The 1951 Geneva Convention states in Article IA(2) the definition of a refugee: A person who has a well-founded fear of being persecuted because of his or her race, religion, nationality, membership of a particular social group or political opinion; and is unable or unwilling to avail him or herself of the protection of that country, or to return there, for fear of persecution. 145 State parties ratified the Geneva Convention and it is a milestone of refugee protection. There exist further regional and national laws protecting the rights of refugees. The Convention is the only international document, emphasising also that refugee protection is a global task.
Above all, the principle of non-refoulement (Article 33) stipulates that a refugee should not be returned to a country where they face serious threats to their life or freedom. Furthermore, a refugee is entitled to the right to work (Art. 17 to 19), the right to housing (Art. 21) and the right to education (Art. 22), among others. Under no circumstances shall a refugee be punished for illegal entry into the territory of a Contracting state (Art. 31).
The UNHCR is the governing body of the 1951 Geneva Convention and its 1967 Protocol. Read here the UNHCR’s well-designed paper about the 1951 Convention with FAQ.
A van fully packed with wheat, pasta, sugar, cookies and cornflakes. 4 passengers including me. 1,200 kilometers ahead, the distance between Meppen in Germany (my hometown) and Ostrołęka in Poland. Between these two small cities exists a city partnership since 1994. At the beginning of the war and the arrival of Ukrainian refugees in Ostrołęka, Ostrołęka’s city mayor started to publish calls on Facebook for food and clothing. This was seen by Anna Solbach, a board member of Meppen’s partnership committee. Thus, the partnership committee organised a humanitarian aid transport to Ostrołęka for around 700 Ukrainian refugees who fled to Ostrołęka since the beginning of the war. The city of Meppen donated 2,000€. I joined this journey to document the transport and to support with translation.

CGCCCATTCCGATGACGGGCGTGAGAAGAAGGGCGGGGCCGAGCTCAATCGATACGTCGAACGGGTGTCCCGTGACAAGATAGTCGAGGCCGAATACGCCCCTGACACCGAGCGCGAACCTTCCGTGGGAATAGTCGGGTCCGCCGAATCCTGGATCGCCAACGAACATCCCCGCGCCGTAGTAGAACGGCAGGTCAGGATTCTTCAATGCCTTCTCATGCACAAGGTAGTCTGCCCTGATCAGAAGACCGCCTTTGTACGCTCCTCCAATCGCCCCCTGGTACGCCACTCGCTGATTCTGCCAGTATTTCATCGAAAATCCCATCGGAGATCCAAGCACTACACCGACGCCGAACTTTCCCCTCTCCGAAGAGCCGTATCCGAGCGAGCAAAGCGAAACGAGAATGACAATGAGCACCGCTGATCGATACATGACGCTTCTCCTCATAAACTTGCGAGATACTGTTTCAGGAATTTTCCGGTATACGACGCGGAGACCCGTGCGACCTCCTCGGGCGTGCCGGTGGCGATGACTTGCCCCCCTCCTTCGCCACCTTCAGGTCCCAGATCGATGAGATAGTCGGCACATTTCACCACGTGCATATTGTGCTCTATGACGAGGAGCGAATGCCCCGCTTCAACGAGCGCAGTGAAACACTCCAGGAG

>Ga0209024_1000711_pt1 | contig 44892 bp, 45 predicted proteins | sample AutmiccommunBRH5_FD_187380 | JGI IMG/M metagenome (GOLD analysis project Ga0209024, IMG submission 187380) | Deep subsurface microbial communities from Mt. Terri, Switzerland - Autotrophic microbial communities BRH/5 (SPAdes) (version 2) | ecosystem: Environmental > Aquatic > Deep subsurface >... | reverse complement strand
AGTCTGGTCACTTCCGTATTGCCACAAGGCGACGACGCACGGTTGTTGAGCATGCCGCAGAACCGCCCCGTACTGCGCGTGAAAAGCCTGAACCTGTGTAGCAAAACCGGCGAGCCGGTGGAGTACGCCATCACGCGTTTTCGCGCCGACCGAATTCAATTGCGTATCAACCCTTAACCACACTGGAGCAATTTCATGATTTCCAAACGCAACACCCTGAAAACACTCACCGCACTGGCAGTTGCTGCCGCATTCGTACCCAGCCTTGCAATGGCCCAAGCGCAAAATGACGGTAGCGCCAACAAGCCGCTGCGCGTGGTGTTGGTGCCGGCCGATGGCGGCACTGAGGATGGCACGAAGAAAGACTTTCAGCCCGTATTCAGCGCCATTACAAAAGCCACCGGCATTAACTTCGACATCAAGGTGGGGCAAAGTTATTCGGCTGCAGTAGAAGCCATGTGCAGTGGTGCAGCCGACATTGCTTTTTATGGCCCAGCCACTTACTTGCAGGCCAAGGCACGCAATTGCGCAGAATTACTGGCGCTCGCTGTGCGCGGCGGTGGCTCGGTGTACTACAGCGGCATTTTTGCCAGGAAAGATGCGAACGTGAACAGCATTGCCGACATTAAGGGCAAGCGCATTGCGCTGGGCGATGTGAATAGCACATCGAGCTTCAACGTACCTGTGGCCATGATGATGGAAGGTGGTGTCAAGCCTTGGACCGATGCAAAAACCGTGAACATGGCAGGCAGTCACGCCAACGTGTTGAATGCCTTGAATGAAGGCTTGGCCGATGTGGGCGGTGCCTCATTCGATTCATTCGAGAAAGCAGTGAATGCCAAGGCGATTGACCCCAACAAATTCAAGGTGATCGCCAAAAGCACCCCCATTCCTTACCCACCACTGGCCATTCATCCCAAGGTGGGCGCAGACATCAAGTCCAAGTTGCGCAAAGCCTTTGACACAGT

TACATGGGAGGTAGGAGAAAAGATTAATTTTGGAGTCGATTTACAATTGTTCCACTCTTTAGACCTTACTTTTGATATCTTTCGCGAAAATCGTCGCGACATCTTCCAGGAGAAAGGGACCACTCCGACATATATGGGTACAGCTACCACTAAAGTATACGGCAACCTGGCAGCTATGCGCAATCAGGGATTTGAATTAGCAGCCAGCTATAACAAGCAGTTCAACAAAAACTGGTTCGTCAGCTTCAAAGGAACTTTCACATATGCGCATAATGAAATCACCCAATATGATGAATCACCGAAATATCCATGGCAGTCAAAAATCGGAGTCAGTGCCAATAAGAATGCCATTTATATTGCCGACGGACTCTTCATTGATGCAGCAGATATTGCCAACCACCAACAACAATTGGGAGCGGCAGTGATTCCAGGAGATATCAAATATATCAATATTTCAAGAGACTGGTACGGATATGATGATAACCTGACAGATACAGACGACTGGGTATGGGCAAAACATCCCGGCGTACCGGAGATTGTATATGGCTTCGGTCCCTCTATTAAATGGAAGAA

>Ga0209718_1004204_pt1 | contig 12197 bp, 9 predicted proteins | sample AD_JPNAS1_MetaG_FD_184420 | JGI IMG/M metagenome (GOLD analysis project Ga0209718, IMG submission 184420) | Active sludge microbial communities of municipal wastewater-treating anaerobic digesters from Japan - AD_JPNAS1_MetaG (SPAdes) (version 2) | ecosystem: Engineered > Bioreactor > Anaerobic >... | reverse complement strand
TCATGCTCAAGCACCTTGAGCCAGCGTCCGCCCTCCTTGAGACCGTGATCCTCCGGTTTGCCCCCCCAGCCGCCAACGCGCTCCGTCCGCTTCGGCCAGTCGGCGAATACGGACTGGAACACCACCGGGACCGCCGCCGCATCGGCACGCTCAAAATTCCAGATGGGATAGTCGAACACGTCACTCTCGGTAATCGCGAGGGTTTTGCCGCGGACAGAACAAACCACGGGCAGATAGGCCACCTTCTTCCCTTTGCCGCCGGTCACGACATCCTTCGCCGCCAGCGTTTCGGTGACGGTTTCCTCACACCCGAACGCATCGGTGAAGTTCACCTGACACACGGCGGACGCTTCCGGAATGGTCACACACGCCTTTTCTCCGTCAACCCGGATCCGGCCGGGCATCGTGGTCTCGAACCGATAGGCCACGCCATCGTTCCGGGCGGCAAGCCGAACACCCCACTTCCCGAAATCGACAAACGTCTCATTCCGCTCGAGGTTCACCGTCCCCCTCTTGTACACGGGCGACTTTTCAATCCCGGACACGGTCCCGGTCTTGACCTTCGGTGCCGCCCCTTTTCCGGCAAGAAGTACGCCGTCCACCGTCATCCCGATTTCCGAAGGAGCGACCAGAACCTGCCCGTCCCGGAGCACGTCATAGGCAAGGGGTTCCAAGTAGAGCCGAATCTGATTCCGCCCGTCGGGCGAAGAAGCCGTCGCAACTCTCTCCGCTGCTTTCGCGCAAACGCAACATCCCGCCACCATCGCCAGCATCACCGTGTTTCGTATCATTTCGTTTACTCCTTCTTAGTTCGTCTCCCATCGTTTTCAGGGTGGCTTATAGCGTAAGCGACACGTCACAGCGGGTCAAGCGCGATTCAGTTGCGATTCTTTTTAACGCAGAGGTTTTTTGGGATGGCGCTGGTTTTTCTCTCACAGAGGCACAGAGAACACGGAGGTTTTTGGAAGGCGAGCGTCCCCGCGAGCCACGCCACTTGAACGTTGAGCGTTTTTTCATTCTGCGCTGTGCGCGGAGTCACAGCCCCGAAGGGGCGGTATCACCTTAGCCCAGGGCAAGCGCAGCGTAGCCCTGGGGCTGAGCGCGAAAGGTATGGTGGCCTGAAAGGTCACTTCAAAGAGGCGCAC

We started very early in the morning on Sunday, 22 May at 6 am and arrived at 6:20 pm. Luckily, there were no traffic jams on the road. After the exhausting journey of 12 hours there was nothing better than eating a delicious dinner with Polish soup, bread, and cheese.
On the next day at 10 am, we unloaded the van at the City Center for Family Assistance (MOPR) which is comparable to the Social Welfare Office (Sozialamt) in Germany. It is the place where supplies for Ukrainian refugees are collected. Also the primary school no. 5 is in the building.
Ostrołęka’s citizens collected clothing for Ukrainian refugees and bought it to the gym hall of the primary school in Ostrołęka – including garments for children, toys, diapers, shoes, and prams.
Afterwards, we were invited to the city hall where we spoke with the city mayor Łukasz Kulik (41 years old) about the situation of Ukrainian refugees. The mayor told us that some Ukrainian people experienced severe trauma and face now difficulties to start a normal life. Ostrołęka has another partner city in Ukraine: Pryluky. No one came from this city because there was no possibility to leave.
Photographies from Ukraine in 2015 at the Culture center in Ostrołęka: the director of the institution Zenon Kowalczyk showed us the exhibition covering three topics – Maidan 2014, war and the civil population, and pictures from the Donbass region. War lefts unforgettable scars.
As you can see on the picture below, there is even a sign of the city partnership between Ostrołęka and Meppen. Partnerships beyond borders are essential for peace, especially in times of crises.